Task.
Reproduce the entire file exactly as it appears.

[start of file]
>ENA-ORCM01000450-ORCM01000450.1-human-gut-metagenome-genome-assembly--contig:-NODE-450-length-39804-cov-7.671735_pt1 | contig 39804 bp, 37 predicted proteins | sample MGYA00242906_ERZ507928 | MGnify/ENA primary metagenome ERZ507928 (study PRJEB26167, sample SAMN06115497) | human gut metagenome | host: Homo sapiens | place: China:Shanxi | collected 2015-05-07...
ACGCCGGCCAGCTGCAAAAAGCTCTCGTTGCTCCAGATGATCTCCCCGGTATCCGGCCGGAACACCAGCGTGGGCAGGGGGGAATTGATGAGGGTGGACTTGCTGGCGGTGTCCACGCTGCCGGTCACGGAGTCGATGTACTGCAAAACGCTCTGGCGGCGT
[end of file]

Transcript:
>ENA-ORCM01000450-ORCM01000450.1-human-gut-metagenome-genome-assembly--contig:-NODE-450-length-39804-cov-7.671735_pt1 | contig 39804 bp, 37 predicted proteins | sample MGYA00242906_ERZ507928 | MGnify/ENA primary metagenome ERZ507928 (study PRJEB26167, sample SAMN06115497) | human gut metagenome | host: Homo sapiens | place: China:Shanxi | collected 2015-05-07...
ACGCCGGCCAGCTGCAAAAAGCTCTCGTTGCTCCAGATGATCTCCCCGGTATCCGGCCGGAACACCAGCGTGGGCAGGGGGGAATTGATGAGGGTGGACTTGCTGGCGGTGTCCACGCTGCCGGTCACGGAGTCGATGTACTGCAAAACGCTCTGGCGGCGT